This is thought to be down to the level of bovine (cow) hormones naturally present in milk and dairy products. These hormones can trick the body into thinking they’re human hormones and cause an increase in sebum production.
If you think that dairy products could be causing your skin to feel oilier, try to avoid them or at least reduce your intake. With the increase in veganism, there’s now plenty of dairy alternatives to choose from in supermarkets too.
Can Fish Oil Make My Skin Greasy?
Oily fish and fish oil supplements are rich in polyunsaturated omega 3 fatty acids. These are good fats that help support a healthy brain and heart as well as healthy skin.
It may feel counterintuitive eating oily fish or taking fish oil supplements to help balance your oily skin. But evidence suggests that omega 3 oils can counteract the effects of the stress hormone cortisol that leads to an increase in sebum production.
An increase in omega 3 in your diet can also help to boost the amount of hydration within the skin cells, helping to balance out oily skin.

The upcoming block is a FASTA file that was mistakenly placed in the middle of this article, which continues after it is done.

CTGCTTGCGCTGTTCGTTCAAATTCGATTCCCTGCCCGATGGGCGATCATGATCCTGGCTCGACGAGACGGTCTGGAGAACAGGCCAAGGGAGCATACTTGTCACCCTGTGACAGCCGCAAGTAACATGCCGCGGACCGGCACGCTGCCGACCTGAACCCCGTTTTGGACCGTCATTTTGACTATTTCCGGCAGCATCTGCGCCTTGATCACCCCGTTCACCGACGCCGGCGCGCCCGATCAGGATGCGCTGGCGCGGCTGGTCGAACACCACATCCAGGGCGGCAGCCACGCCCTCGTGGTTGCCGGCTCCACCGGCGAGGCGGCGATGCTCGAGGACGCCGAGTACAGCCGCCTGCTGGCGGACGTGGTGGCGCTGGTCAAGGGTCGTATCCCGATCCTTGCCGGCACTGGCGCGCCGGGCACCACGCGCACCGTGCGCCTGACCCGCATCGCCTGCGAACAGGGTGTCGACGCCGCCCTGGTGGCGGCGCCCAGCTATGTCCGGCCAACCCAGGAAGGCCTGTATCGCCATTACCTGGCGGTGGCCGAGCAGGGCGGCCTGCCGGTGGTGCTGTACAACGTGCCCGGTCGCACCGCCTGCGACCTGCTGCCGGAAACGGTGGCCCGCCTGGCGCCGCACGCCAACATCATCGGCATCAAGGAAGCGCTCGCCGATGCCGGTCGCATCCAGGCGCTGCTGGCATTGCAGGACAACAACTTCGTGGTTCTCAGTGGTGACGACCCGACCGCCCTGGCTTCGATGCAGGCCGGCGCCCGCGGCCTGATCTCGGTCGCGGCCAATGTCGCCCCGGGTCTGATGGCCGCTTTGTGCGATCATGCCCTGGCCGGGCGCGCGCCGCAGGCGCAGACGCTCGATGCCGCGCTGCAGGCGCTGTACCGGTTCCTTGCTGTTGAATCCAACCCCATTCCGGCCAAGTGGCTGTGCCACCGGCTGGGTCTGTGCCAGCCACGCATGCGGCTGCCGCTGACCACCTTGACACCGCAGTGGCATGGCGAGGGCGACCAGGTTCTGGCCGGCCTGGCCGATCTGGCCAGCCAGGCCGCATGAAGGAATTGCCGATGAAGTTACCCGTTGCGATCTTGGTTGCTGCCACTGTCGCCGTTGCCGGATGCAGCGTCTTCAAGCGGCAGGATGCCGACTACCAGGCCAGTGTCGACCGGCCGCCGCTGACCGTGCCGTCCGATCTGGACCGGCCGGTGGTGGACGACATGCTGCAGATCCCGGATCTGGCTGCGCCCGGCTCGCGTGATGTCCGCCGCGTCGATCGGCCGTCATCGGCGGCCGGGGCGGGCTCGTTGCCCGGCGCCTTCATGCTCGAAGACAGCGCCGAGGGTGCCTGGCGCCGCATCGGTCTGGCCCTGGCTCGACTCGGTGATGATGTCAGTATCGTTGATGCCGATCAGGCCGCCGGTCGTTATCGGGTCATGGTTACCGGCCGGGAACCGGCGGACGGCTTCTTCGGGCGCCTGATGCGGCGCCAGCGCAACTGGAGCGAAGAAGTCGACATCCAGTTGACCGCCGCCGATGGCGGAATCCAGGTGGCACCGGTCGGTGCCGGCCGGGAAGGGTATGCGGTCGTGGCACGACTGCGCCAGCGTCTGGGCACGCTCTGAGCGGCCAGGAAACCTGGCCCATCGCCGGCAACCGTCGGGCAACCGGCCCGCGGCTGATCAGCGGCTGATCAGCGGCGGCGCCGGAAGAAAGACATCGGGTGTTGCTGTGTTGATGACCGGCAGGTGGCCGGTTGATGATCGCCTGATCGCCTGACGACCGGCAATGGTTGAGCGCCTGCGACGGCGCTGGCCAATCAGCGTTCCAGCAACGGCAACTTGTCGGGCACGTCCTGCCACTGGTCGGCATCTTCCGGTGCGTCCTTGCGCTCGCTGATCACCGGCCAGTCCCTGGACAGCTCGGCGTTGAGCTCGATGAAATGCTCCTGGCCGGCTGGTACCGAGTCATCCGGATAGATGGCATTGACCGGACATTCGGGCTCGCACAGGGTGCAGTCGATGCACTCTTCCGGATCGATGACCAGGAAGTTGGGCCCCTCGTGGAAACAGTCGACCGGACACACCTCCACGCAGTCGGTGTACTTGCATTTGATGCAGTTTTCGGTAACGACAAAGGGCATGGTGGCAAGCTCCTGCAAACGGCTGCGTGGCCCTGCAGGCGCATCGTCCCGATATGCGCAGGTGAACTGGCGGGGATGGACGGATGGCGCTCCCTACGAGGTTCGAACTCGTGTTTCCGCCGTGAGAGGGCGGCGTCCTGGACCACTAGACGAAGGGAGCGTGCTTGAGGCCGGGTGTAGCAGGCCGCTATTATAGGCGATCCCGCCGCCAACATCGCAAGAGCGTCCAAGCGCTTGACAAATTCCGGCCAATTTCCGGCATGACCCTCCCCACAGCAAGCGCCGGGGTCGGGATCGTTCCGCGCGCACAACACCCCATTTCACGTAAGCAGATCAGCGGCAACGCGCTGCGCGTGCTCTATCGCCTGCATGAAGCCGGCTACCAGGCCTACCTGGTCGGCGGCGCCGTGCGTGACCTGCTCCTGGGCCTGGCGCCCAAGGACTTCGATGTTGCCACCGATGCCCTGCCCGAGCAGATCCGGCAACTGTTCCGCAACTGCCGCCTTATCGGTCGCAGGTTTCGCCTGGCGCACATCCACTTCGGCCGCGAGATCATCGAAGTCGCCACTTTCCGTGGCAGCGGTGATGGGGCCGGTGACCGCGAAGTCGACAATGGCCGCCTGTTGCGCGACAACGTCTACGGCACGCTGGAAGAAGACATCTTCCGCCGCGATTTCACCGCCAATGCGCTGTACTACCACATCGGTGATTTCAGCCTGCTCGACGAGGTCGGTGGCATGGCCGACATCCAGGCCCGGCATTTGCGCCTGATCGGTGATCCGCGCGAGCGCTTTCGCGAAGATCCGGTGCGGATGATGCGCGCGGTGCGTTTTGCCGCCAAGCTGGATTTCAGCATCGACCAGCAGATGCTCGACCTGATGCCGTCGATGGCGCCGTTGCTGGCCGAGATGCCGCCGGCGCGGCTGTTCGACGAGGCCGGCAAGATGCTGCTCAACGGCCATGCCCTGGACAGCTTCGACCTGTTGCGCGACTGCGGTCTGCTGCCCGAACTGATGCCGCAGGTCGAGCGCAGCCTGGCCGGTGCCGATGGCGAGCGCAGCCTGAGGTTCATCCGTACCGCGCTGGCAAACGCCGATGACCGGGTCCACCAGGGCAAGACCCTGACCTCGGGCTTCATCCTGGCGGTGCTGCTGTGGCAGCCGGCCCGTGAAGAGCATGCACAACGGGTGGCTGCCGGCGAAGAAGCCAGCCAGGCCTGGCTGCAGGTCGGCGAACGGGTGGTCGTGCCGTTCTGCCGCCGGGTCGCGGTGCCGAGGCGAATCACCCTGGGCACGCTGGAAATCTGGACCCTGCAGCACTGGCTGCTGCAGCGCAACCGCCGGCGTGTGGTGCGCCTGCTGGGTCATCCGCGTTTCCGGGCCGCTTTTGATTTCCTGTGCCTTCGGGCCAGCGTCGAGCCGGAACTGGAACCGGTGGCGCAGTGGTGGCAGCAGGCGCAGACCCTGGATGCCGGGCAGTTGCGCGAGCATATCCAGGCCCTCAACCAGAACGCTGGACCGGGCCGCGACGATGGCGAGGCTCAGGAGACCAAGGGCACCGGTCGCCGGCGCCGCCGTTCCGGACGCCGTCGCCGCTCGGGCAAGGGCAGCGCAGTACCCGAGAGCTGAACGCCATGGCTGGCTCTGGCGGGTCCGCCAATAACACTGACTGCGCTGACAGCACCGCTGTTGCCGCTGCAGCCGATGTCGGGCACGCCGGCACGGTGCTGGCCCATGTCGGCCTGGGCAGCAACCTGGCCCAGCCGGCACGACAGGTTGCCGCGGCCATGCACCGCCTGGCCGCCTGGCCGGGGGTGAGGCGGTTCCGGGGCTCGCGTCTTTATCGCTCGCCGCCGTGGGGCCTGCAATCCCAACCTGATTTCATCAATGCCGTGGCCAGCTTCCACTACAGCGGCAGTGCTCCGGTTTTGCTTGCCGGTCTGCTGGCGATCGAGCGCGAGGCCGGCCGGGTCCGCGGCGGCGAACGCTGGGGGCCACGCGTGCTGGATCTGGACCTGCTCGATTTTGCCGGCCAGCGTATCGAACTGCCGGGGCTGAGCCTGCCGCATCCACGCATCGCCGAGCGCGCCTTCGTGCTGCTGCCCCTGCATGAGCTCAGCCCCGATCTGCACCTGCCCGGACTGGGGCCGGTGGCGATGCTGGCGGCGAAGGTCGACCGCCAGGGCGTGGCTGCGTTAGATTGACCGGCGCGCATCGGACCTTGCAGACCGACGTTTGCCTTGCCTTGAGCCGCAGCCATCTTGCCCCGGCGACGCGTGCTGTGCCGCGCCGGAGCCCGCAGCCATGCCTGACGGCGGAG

Can Dehydration Cause Oily Skin?
Dehydration causes dry skin, that much is fairly obvious. But dehydration can also lead to oily skin. This is because staying hydrated means that the sebaceous glands are less likely to become blocked and inflamed.
The healthier the sebaceous glands, the better for the skin all round so the advice, as always, is to stay hydrated.
Does Alcohol Cause a Greasy Face?
Drinking alcohol to excess on a regular basis will lead to dehydration if you’re not also drinking lots of water to counterbalance the effects of drinking alcohol.
Dehydration leads to dry skin, but as we mentioned above, it can also lead to an increase in oil production. Alcohol can also cause your sebaceous glands to produce excess sebum, leading to oily skin. It’s thought this is due to the disruptive effect of alcohol on hormones.
Other Factors That May Cause Greasy Skin
If your oily skin isn’t related to your hormones, genetics or diet, could it be linked to other aspects of your life or lifestyle?
Does Sweating Cause Oily Skin?
If you’re sweating a lot, either because it’s hot or you’re going to the gym, and you don’t have time to wash your face, then you could be adding to your oily skin problems.